9 LV Network Visibility – Load Monitoring A B C D NOPNOP NOPNOP -1 x RTU -3 x CBs -1 x RTU -3 x CBs -Fully populated 4 way LB, NOP in quadrant C -3 quadrants populated (9 switches installed ) as one quadrant leads to pot-end Results from an early IFI Trial Smart Urban LV Network – Available Analogues Measurement samples over 30 minute intervals. Voltage: Min, Max, Average Current: Min, Max, Average Real Power: Min, Max, Average Reactive Power: Min, Max, Average Power factor: Min, Max (i.e. closest/furthest from unity) Average THD % Voltage harmonics: Max % harmonics up to 50th harmonic (available on demand from direct request to RTU)

10 LV Network Faults LV Network Visibility Safety Response and isolation can take a number of hours Penalties incurred & high operational costs to resolve Remote Control Reduce operating costs for fault response Faster restoration of supply to customers Improve reliability statistics Feeder overloading due to EV, heatpumps, etc. Voltage or harmonic issues due to renewable generation Load monitoring Feeder and network voltages Load current and direction Peak fault current and direction Enables integration of distributed generation and EV Hazardous manual operations Contact arcing High fault currents Damage to transformers & cables Solid state switching Arc-less current switching Fault sensing technology Intelligent load make/ fault make technology Phase-Phase voltage fault verification / alarms Key problems and solutions Traditional LV Network Smart LV Network

11 Reliable communication to underground LB for control and load monitoring Power line carrier communications Power line carrier reliability and performance critical especially during LV faults –Existing solutions for smart metering inadequate for LV network automation –Design of end to end communication layers above plc networking layer critical to success G3 plc offers improved bandwidth and network formation –Higher bandwidth necessary for load monitoring –Lab test benches to simulate LV network environment –Validate performance during field trials

12 Short circuit withstand High short circuit withstand requirements for densely populated urban LV Network Silver tip contact welding or arcing due to blow-off forces –Load break switches utilise canted spring contact system with novel method for increasing contact force to reduce blow-off force –Canted springs increase the number of contact points and current paths –n multiple contacts create n (i/n) current paths and reduces forces by 1/n Blow apart Force F B = 4.45 x i 2 x (N) Ref: Electrical Contacts (Paul G. Slade) Blow apart Force F B = 4.45 x i 2 x (N) Ref: Electrical Contacts (Paul G. Slade)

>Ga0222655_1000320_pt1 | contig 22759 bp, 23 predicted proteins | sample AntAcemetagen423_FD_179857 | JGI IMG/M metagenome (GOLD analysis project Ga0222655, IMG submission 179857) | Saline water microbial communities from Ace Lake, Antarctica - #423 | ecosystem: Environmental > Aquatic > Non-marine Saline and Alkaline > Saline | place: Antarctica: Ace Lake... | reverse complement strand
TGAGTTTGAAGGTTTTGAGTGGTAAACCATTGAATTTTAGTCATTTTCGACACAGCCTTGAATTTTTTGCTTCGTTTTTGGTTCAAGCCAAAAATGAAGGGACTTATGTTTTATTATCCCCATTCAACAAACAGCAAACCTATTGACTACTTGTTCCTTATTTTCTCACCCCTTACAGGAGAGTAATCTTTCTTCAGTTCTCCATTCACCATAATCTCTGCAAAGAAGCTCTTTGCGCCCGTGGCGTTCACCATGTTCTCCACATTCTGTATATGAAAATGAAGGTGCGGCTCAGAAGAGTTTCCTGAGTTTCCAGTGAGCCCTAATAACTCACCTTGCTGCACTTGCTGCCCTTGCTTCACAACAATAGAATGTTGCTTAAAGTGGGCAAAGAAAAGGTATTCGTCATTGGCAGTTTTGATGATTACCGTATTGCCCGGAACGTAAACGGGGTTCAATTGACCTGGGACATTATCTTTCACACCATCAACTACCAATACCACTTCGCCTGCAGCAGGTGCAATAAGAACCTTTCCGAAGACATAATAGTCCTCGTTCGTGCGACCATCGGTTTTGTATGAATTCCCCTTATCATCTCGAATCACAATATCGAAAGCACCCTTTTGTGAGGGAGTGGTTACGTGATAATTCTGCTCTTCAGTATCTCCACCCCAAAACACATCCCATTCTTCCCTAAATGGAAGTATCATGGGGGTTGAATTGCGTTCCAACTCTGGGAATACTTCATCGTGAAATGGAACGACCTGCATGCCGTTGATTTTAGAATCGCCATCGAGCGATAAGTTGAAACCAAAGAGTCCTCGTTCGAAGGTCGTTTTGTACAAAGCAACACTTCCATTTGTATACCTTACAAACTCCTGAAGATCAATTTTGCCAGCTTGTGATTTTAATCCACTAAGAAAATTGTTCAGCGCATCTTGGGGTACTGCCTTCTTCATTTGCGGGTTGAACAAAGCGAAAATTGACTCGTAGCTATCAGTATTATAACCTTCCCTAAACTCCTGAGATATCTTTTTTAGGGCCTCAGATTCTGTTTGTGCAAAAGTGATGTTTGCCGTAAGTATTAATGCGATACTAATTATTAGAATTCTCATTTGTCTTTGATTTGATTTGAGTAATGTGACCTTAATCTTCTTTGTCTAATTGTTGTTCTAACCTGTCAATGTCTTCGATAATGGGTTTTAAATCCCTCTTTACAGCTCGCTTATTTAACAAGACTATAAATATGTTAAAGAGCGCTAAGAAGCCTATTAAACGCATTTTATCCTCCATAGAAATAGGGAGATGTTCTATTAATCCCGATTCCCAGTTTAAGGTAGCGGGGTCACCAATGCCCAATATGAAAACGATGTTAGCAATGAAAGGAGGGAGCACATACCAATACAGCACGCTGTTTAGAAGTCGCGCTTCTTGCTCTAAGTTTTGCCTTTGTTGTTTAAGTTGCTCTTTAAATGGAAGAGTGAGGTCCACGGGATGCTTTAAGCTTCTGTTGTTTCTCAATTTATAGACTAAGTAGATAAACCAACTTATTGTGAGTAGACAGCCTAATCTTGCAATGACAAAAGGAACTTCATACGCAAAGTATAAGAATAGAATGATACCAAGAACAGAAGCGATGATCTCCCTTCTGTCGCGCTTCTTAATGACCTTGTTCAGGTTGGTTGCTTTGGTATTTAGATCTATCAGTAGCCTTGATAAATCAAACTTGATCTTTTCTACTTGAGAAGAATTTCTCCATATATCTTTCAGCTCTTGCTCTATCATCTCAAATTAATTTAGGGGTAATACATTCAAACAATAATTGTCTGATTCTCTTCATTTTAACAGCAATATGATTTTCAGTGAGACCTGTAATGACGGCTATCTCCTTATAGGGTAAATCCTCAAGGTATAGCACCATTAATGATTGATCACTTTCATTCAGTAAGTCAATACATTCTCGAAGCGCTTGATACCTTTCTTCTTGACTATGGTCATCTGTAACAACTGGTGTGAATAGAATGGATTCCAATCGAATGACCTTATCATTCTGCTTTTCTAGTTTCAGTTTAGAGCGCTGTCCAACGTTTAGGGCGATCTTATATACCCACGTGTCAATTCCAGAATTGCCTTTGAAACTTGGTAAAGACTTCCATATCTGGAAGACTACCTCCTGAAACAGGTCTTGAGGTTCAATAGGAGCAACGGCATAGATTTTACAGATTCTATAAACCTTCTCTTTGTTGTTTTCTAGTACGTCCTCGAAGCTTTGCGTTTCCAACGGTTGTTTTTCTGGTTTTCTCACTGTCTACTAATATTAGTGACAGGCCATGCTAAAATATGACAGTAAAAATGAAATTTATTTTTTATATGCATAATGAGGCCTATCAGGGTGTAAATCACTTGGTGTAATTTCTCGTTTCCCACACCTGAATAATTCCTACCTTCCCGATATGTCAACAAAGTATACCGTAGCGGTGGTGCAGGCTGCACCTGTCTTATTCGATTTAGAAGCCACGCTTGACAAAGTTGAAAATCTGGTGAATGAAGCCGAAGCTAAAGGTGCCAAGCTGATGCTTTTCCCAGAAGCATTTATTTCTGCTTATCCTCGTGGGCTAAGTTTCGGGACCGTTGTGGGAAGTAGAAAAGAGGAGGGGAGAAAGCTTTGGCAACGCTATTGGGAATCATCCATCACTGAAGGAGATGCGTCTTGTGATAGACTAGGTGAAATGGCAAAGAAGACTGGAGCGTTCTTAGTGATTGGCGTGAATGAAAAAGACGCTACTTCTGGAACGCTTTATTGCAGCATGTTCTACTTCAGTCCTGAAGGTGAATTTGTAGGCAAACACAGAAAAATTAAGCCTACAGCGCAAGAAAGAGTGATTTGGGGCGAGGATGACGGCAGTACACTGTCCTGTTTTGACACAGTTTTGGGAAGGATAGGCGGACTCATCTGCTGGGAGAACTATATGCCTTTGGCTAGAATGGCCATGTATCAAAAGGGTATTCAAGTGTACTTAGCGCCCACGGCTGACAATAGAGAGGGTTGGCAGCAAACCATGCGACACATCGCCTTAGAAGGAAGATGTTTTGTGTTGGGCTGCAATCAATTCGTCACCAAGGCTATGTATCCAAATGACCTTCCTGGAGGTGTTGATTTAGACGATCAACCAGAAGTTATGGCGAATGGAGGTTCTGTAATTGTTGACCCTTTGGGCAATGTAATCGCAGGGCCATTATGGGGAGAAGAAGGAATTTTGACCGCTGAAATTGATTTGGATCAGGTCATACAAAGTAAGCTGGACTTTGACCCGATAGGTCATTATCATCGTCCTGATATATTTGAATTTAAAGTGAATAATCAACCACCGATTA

13 Compact switching technology Thyristors gate drives are switched on just prior to zero crossing Pulse peak current measured Progressively increase pulse duration Analyse peak currents Determine if current is due to load or a fault Current Voltage Load Make Fault threshold level switch will not close Fault Make Solid state switching technology

14 Usability Challenges & Solutions Retrofit solution –Space constraints within link boxes –Optimising design to work with wide variety of installed LV switchgear Safety and operator issues –Introduce safety features to prevent un-intentional operations –Regular design review meeting using rapid prototypes to address installation and safety issues –Improvements to remote control functionality and usability based on user feedback Load monitoring –Optimisation of parameters monitored to match bandwidth available –Harmonic data storage and transfer separate from SCADA system

15 Progress Site selection and surveys complete. Demonstration area preparation underway. Next Gen PLC technology trialled and evaluated. Tier 1 hardware industrialisation underway. Approach to control integration (dynamic LB movement agreed) First 14 site deployment planned for Jun 2013

16 Thank You Any Questions? Contact Details Alexander Di Technical Development Engineer Brendan TE Connectivity R&D Manager Matthieu Michel Technology Innovation & Co-ordination Manager